Finally, grounded by the steadiest of unflappable adult voices and hands and conviction, I hopped down into the boat to meet my destiny. The ride wasn’t so bad after all and from that day forward I jumped at every chance to be on a boat; row boats, canoes, kayaks, paddle boats, party boats, motor boats I could ski behind, lobster fishing boats that toured around harbors teeming with wildlife, boats that sailed me out to greet whales and dolphins and more sea birds that I could count. I was hooked on a newfound source of joy and all because Judson Shea (accompanied by my Dad) never lost faith that I could do something, even if it scared me silly, and he gave me the time and space to make the decision on my own.
  I faced many more decisions and choices after that one but more on that another day. Until then breathe in the beauty of this day, your day, and the Earth that supports you! Wishing you well in it!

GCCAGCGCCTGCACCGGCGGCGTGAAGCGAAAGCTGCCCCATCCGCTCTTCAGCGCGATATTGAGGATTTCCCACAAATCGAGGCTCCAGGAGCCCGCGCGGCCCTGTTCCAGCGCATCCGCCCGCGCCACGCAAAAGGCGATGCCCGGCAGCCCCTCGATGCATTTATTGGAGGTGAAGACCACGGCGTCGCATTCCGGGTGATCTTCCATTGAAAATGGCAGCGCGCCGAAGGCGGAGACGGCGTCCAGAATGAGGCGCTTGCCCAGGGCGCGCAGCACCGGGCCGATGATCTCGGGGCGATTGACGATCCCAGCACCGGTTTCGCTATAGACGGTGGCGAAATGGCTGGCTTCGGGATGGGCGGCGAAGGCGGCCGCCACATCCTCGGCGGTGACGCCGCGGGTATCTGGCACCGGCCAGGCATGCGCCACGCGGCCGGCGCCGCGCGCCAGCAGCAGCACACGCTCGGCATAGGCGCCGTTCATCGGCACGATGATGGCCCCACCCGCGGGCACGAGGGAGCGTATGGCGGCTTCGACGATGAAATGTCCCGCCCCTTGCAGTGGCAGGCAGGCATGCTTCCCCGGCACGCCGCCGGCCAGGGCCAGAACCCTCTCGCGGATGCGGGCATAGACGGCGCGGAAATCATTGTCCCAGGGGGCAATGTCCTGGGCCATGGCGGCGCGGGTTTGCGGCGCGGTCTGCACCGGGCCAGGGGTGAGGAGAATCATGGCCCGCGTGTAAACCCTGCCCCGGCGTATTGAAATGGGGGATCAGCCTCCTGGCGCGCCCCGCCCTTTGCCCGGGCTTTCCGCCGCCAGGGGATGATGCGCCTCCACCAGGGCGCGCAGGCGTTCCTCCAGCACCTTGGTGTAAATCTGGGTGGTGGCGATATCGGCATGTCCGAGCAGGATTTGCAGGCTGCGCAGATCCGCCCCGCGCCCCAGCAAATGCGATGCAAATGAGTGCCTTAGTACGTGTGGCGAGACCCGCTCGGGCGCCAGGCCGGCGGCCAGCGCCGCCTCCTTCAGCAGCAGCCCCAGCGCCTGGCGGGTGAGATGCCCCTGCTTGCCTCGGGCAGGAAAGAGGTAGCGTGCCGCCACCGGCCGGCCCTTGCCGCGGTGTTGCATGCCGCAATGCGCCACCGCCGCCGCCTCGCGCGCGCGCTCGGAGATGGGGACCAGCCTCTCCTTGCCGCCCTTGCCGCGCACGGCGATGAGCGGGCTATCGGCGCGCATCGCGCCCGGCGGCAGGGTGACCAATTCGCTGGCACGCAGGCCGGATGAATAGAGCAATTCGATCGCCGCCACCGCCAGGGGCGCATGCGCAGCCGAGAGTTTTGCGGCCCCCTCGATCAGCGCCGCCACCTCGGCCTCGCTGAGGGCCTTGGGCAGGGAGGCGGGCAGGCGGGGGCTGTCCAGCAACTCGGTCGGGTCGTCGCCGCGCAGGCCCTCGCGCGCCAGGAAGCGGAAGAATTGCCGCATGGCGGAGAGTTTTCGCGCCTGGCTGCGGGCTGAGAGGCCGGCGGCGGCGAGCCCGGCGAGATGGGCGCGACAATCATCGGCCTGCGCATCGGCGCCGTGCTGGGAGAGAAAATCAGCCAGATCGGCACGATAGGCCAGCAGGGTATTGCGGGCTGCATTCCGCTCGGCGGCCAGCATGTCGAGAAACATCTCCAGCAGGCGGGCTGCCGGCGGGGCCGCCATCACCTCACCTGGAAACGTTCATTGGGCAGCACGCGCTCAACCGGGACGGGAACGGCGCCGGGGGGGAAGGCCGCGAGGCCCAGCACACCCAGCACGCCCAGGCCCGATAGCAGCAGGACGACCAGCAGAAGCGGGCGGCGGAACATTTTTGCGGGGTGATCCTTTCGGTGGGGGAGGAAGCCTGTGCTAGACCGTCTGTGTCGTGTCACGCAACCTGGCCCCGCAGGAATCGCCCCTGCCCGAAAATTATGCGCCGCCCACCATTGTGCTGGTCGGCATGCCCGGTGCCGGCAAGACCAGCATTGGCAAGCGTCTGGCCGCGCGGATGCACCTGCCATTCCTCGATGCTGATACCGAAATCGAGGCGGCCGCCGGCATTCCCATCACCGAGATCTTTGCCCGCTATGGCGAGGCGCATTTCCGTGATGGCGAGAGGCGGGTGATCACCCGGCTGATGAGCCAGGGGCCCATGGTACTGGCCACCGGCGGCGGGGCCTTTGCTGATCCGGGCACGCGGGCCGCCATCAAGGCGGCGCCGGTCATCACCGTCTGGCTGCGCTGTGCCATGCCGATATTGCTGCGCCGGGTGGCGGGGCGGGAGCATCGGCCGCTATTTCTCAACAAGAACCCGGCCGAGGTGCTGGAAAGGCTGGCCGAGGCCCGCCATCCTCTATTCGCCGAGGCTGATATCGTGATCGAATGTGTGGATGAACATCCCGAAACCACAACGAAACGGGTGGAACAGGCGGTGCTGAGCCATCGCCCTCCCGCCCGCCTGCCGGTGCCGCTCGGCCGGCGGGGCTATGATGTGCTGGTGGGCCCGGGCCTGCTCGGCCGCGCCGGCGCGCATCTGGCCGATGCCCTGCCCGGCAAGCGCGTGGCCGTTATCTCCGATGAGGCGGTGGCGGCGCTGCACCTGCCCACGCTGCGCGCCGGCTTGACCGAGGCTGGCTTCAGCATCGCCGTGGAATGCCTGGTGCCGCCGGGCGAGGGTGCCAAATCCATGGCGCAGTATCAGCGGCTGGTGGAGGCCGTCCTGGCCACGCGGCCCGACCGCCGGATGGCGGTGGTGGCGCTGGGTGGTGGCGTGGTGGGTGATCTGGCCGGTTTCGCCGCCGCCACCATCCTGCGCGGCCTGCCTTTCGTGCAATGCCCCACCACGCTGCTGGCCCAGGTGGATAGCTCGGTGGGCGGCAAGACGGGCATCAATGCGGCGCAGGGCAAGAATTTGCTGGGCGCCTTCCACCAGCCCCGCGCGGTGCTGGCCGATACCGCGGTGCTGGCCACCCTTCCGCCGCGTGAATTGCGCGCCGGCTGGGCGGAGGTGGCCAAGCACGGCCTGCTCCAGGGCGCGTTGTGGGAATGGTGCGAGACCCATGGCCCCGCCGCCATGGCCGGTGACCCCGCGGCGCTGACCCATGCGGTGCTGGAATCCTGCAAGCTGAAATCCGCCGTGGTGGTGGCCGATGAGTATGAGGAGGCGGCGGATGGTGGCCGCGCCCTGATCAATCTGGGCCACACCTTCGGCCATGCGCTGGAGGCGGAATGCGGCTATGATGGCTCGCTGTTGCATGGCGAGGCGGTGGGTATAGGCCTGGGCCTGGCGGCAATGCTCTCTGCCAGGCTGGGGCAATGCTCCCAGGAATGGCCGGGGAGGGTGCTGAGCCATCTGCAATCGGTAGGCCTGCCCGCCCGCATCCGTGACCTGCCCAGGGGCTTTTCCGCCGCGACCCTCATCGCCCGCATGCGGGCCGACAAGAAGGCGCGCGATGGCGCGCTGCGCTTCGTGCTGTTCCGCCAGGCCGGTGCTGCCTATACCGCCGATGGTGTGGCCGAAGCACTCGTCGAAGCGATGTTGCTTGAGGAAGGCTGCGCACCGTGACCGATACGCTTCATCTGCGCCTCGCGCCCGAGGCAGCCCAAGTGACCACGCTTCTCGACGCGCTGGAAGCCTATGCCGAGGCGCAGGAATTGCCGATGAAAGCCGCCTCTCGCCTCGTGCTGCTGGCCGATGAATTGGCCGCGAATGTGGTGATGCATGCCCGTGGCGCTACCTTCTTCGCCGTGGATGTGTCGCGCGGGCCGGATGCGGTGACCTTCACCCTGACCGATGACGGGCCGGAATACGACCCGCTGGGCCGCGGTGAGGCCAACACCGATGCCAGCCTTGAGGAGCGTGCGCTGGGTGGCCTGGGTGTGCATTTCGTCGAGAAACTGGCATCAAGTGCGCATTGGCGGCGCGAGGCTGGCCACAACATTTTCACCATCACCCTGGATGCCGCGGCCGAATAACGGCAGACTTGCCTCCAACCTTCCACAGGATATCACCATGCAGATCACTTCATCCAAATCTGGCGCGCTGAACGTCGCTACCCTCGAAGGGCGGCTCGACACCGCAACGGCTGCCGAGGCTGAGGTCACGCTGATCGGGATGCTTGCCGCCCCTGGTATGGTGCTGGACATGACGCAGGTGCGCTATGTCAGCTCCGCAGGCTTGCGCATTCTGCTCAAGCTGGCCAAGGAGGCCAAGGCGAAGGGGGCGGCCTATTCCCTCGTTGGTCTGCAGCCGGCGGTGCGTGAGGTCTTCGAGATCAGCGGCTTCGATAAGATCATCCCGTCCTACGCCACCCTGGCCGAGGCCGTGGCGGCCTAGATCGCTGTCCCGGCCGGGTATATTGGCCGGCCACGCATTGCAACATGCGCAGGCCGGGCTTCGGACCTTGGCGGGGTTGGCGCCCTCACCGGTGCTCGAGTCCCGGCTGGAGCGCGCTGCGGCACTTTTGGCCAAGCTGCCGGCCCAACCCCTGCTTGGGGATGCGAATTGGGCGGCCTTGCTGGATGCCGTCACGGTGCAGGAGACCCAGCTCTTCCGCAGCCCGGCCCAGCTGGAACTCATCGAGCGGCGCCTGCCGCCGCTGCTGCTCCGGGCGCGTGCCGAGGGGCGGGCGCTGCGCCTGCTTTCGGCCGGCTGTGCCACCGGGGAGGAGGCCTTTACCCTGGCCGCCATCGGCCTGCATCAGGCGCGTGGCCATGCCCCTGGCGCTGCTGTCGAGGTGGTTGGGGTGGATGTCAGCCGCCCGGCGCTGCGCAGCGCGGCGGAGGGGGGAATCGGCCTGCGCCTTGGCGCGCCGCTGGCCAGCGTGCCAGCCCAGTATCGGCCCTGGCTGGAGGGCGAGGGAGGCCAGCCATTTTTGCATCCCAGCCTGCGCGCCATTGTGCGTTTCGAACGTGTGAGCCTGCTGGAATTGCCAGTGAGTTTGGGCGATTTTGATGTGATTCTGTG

xo Robin

Monday, May 29, 2017

Summer Memories Part 3

If you’ve been following this thread of “Summer Memories,” you know that I started out finding a
“spirit rock” and had followed the spirit line it contained like a road to the past. As I stood holding the rock at creeks edge, my mind part way between now and the then, a frog jumped into the water leaving ripples in his wake. I recollected a frog making the same plop sound way back when as he jumped into the shadows and hid himself from perceived danger when my friend Judilee and me appeared to catch tiny fish and pollywogs swimming in the warmer sunlit pools. Later my little friend and I bugged her brothers to let us join them in the treehouse her dad built the summer before. They claimed “boys only” and went about their manly impersonations. We girls were oblivious to any danger in our quest to gain entry to that treehouse. If the boys could scale the makeshift ladder, so could we. The boys heard us coming and reiterated “No girls allowed!” from their lofty perch. Our victorious giggles rang out across the cow pasture after Mr. Shea stopped his tinkering long enough to call to the boys “Let the girls come up there now, ya hear?”